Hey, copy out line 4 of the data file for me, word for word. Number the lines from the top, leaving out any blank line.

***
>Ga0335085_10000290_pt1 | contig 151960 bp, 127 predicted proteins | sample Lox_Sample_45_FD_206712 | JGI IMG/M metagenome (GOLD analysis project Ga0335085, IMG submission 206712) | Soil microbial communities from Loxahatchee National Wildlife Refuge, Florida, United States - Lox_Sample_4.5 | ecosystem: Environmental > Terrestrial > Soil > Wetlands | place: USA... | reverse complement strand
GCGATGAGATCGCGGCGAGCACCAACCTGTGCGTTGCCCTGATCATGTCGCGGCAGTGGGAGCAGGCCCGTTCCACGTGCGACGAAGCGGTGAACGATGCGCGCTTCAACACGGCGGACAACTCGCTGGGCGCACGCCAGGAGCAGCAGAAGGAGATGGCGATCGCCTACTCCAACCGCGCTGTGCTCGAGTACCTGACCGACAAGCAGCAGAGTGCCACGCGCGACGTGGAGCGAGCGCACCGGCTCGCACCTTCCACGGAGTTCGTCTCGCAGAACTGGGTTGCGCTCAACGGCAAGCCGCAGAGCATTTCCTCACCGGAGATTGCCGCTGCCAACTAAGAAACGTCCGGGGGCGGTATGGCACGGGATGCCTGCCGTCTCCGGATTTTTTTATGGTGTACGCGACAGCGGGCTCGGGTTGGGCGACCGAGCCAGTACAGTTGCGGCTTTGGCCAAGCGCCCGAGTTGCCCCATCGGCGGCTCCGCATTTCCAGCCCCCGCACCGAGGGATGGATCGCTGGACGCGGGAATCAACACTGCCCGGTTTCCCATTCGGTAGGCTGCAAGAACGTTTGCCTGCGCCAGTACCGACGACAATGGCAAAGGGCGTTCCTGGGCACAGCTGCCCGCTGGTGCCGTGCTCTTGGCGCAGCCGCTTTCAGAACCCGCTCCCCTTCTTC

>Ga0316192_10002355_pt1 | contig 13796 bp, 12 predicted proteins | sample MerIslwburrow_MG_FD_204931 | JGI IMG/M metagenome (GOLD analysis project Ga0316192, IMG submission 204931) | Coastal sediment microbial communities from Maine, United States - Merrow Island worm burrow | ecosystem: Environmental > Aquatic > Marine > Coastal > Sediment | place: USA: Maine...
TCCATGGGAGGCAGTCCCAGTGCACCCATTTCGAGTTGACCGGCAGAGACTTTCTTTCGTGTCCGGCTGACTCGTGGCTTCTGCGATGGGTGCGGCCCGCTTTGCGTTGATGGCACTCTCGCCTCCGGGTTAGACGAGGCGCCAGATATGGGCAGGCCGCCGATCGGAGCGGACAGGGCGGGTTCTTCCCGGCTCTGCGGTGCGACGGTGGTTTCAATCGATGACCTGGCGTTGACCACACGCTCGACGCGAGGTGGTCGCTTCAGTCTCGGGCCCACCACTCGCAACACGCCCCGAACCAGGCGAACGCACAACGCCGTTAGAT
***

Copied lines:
TCCATGGGAGGCAGTCCCAGTGCACCCATTTCGAGTTGACCGGCAGAGACTTTCTTTCGTGTCCGGCTGACTCGTGGCTTCTGCGATGGGTGCGGCCCGCTTTGCGTTGATGGCACTCTCGCCTCCGGGTTAGACGAGGCGCCAGATATGGGCAGGCCGCCGATCGGAGCGGACAGGGCGGGTTCTTCCCGGCTCTGCGGTGCGACGGTGGTTTCAATCGATGACCTGGCGTTGACCACACGCTCGACGCGAGGTGGTCGCTTCAGTCTCGGGCCCACCACTCGCAACACGCCCCGAACCAGGCGAACGCACAACGCCGTTAGAT